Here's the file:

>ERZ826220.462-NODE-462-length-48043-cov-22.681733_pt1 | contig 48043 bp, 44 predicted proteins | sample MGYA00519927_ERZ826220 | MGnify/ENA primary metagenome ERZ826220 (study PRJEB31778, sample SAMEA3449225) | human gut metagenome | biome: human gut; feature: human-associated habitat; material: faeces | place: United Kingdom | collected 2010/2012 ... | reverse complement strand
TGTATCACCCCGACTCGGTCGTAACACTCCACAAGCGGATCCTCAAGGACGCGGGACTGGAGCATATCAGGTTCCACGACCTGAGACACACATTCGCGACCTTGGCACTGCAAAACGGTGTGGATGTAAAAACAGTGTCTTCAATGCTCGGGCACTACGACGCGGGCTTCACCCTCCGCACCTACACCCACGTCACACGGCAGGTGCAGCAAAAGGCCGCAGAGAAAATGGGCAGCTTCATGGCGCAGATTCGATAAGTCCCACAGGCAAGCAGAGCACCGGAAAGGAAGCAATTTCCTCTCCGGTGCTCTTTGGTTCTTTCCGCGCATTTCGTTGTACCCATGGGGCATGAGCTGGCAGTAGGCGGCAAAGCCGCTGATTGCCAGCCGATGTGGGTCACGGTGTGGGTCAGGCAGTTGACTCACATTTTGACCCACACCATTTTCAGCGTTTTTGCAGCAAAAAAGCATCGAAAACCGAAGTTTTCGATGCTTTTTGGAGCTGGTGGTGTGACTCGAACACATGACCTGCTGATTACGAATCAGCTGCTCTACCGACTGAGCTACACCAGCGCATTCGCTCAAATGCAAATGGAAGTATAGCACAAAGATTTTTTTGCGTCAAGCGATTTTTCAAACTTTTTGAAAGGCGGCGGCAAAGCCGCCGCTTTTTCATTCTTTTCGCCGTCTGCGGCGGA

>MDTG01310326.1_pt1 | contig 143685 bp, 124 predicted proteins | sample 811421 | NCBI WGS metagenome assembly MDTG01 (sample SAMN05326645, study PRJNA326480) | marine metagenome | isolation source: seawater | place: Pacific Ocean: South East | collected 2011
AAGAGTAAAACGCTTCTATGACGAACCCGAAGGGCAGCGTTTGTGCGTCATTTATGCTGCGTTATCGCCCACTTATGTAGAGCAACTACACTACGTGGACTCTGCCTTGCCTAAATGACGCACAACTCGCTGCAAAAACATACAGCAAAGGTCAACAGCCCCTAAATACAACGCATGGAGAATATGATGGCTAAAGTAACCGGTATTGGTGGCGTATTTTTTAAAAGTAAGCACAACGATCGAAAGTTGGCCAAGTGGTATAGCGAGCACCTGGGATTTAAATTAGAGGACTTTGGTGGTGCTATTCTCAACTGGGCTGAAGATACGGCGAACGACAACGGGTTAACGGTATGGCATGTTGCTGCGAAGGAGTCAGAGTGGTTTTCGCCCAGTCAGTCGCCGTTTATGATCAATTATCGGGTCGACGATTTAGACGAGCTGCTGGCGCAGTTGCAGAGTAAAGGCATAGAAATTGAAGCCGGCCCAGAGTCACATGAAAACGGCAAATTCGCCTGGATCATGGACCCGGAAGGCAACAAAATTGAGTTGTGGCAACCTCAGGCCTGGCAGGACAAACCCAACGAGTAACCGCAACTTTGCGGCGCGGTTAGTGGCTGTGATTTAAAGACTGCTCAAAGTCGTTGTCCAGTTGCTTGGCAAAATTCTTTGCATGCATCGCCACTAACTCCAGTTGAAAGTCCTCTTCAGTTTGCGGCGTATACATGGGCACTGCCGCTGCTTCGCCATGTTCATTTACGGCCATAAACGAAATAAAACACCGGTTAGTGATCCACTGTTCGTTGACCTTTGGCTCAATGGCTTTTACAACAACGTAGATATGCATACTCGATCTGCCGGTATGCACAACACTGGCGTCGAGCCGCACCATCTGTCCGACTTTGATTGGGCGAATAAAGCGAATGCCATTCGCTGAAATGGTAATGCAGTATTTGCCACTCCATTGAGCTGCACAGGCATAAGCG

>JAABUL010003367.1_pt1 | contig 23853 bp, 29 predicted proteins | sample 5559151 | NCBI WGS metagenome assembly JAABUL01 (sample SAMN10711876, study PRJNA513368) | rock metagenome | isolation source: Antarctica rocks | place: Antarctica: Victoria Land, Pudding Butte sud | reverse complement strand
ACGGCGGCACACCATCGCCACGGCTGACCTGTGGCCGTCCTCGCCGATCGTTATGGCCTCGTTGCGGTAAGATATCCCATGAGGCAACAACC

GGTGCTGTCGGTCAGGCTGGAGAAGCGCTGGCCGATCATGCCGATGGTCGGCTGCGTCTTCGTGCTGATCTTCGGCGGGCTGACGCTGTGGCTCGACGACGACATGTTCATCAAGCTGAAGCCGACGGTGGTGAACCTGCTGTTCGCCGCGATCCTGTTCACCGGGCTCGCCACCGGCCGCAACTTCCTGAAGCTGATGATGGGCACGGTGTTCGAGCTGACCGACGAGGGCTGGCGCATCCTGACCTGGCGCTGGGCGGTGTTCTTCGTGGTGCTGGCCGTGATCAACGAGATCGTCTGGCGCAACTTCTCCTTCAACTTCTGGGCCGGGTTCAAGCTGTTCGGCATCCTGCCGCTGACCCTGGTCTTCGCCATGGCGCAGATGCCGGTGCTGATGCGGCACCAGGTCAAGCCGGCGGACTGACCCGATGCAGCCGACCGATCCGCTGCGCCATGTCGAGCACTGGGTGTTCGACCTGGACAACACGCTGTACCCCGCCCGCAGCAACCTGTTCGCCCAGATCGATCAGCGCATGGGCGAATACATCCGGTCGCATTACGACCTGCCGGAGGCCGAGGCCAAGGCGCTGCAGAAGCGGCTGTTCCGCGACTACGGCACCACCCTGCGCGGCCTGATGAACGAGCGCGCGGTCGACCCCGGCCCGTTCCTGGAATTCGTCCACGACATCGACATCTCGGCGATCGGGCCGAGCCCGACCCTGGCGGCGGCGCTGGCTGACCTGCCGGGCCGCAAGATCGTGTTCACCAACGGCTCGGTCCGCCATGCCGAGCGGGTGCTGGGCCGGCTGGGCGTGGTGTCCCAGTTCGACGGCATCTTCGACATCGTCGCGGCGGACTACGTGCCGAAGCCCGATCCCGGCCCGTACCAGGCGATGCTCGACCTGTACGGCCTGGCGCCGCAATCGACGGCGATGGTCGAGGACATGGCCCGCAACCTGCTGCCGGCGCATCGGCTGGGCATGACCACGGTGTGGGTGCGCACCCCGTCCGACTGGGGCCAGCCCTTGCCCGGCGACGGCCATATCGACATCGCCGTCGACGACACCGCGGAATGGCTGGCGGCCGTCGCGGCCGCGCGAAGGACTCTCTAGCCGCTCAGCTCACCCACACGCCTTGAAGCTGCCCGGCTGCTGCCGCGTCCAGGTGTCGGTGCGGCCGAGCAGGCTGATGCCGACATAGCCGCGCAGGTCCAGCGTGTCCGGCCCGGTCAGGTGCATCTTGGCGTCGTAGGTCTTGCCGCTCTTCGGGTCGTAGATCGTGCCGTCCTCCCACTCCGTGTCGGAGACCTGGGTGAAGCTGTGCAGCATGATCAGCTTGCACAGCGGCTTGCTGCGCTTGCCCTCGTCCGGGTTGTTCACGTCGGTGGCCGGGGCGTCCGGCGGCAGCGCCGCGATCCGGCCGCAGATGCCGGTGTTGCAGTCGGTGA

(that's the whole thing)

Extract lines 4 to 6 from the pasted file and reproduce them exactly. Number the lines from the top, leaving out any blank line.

AAGAGTAAAACGCTTCTATGACGAACCCGAAGGGCAGCGTTTGTGCGTCATTTATGCTGCGTTATCGCCCACTTATGTAGAGCAACTACACTACGTGGACTCTGCCTTGCCTAAATGACGCACAACTCGCTGCAAAAACATACAGCAAAGGTCAACAGCCCCTAAATACAACGCATGGAGAATATGATGGCTAAAGTAACCGGTATTGGTGGCGTATTTTTTAAAAGTAAGCACAACGATCGAAAGTTGGCCAAGTGGTATAGCGAGCACCTGGGATTTAAATTAGAGGACTTTGGTGGTGCTATTCTCAACTGGGCTGAAGATACGGCGAACGACAACGGGTTAACGGTATGGCATGTTGCTGCGAAGGAGTCAGAGTGGTTTTCGCCCAGTCAGTCGCCGTTTATGATCAATTATCGGGTCGACGATTTAGACGAGCTGCTGGCGCAGTTGCAGAGTAAAGGCATAGAAATTGAAGCCGGCCCAGAGTCACATGAAAACGGCAAATTCGCCTGGATCATGGACCCGGAAGGCAACAAAATTGAGTTGTGGCAACCTCAGGCCTGGCAGGACAAACCCAACGAGTAACCGCAACTTTGCGGCGCGGTTAGTGGCTGTGATTTAAAGACTGCTCAAAGTCGTTGTCCAGTTGCTTGGCAAAATTCTTTGCATGCATCGCCACTAACTCCAGTTGAAAGTCCTCTTCAGTTTGCGGCGTATACATGGGCACTGCCGCTGCTTCGCCATGTTCATTTACGGCCATAAACGAAATAAAACACCGGTTAGTGATCCACTGTTCGTTGACCTTTGGCTCAATGGCTTTTACAACAACGTAGATATGCATACTCGATCTGCCGGTATGCACAACACTGGCGTCGAGCCGCACCATCTGTCCGACTTTGATTGGGCGAATAAAGCGAATGCCATTCGCTGAAATGGTAATGCAGTATTTGCCACTCCATTGAGCTGCACAGGCATAAGCG

>JAABUL010003367.1_pt1 | contig 23853 bp, 29 predicted proteins | sample 5559151 | NCBI WGS metagenome assembly JAABUL01 (sample SAMN10711876, study PRJNA513368) | rock metagenome | isolation source: Antarctica rocks | place: Antarctica: Victoria Land, Pudding Butte sud | reverse complement strand
ACGGCGGCACACCATCGCCACGGCTGACCTGTGGCCGTCCTCGCCGATCGTTATGGCCTCGTTGCGGTAAGATATCCCATGAGGCAACAACC